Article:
Ever wonder why Mass Market Paperbacks became a thing? Why books that were some enough to fit in a pocket or be easily toss in a bag become so popular? If you are like me it probably never crossed your mind, you just read the books. What lead to production of mass market paperbacks? Or the event that turned The Great Gatsby into an American classic? Those questions and more are answered in When Books Went to War: The Stories That Helped Us Win World War II by Molly Guptill Manning.
I’m a bit of a WWII history nerd but I didn’t know about the push to get books to the troops. Nor did I know about the Armed Services Editions that would eventually become our modern day mass market paperbacks. Who would have thought that a World War would change how the average person consumed books? After reading this it should have been obvious that soldiers, sailors, and Marines would have been desperate for a mental break, and what better way to escape than in the pages of a book. Isn’t that why most readers read? I should have known from my dad’s own experience in Beirut in the early 80s as part of the peace-keeping force where he said books made the time more bearable when letters from home were few and far between. Books let him escape for a while, because they were the only option for downtime he had. He still has his dog-eared and taped up copy of the Lord of the Rings trilogy that got him through it. It doesn’t matter if it’s a foxhole in WWII or in a tent in the desert, books are precious and are a welcome escape from the world. Reading about servicemen and their earnest desire for books made a war one only reads about in the pages of a history book made it more real. It allowed me to walk in their shoes if only for a moment.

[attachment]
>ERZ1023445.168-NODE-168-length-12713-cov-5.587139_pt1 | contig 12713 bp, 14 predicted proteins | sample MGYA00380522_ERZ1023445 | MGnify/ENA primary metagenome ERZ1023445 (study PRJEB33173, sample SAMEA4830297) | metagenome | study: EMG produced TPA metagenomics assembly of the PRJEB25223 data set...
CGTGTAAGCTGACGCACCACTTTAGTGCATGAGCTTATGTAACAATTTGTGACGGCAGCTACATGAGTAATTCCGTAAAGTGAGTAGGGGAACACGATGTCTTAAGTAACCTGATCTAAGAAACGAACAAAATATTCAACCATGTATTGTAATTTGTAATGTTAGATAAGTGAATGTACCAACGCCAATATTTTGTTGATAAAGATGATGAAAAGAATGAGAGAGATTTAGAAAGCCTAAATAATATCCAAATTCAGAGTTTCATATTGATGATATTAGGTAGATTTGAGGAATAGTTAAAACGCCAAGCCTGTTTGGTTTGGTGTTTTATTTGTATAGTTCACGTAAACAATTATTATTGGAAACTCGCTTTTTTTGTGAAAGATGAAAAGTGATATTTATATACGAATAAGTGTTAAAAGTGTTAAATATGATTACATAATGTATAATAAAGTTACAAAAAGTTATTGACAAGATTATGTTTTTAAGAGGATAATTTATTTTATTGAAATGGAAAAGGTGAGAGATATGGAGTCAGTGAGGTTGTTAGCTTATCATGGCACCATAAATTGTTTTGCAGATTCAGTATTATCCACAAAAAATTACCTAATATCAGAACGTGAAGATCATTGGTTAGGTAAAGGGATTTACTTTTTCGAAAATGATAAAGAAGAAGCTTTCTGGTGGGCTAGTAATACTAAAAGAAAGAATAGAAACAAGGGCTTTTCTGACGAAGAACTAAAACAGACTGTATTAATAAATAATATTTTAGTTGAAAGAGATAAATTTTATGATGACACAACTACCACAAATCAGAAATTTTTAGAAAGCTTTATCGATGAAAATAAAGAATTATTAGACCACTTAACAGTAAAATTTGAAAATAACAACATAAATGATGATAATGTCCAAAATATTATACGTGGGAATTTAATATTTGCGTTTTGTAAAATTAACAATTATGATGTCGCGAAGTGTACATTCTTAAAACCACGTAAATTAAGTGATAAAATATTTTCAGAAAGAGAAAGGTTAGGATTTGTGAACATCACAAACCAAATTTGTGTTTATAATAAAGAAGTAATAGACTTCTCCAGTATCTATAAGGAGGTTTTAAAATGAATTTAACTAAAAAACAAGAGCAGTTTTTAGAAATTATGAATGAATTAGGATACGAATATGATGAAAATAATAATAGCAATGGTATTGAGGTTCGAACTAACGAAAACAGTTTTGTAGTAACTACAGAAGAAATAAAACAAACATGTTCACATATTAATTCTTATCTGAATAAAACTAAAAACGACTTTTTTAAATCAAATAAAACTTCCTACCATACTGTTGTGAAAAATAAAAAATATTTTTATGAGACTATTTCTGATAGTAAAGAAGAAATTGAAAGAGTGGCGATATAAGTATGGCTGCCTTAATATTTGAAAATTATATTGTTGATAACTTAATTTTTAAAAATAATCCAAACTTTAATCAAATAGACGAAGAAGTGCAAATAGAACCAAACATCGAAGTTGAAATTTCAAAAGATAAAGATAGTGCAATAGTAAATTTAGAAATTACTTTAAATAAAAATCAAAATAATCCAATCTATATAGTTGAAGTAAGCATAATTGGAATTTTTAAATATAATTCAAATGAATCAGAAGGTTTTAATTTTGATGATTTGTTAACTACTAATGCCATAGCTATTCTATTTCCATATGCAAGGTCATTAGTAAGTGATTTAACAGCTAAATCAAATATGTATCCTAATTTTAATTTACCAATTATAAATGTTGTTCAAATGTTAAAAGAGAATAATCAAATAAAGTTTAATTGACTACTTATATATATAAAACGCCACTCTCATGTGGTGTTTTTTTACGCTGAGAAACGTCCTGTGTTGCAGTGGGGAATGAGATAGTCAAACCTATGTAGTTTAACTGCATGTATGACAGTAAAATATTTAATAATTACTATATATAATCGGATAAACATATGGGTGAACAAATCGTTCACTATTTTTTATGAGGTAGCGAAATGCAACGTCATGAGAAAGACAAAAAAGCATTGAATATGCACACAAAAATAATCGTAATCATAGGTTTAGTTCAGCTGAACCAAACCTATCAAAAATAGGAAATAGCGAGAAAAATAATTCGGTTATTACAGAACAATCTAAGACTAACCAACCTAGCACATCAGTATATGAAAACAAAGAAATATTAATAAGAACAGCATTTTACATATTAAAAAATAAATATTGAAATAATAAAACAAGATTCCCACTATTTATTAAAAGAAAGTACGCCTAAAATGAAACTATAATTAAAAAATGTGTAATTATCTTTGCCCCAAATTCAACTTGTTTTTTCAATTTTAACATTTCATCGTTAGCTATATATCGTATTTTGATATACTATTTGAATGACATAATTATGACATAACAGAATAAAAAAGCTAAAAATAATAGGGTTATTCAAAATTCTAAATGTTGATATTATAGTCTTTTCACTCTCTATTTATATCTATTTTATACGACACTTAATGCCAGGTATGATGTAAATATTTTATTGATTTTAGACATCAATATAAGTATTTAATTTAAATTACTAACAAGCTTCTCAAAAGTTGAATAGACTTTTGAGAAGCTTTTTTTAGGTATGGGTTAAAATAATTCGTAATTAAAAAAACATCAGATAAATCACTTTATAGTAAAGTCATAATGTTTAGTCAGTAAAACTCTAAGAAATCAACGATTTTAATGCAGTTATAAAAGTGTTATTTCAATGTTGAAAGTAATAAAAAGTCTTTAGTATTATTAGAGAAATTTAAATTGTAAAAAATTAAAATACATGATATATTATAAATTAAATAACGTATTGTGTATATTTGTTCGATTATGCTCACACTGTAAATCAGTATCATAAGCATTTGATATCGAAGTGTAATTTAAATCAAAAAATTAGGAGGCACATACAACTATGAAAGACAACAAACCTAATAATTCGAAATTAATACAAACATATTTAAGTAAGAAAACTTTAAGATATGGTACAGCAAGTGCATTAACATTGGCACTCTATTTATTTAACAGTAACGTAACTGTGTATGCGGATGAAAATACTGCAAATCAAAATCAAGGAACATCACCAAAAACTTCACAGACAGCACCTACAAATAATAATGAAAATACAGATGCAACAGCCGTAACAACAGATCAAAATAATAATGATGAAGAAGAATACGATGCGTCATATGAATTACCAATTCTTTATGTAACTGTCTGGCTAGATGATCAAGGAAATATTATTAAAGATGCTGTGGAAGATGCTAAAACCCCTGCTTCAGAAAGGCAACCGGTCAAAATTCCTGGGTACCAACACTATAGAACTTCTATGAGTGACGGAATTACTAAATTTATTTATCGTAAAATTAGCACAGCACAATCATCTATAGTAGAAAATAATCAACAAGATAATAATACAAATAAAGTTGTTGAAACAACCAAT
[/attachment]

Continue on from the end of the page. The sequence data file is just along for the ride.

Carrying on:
I enjoyed reading this book and learning about the role that libraries and librarians played in the efforts of collecting books. Even if, thanks mostly to the general public, the books weren’t useful to the military. Because even today people see donating books to the library as getting rid of books they themselves don’t want, not realizing that it might not be able to used, much like what was happening during WWII. When what the boys overseas wanted was books to escape they wanted novels. And that’s where the publishers and magazine houses came into play to get easy to transport books to the troops.
Thanks to the Armed Services Editions making readers were that hadn’t been before. That plus the GI Bill helped to create a literate postwar middle class.
– Reviewed by Carissa, Main Library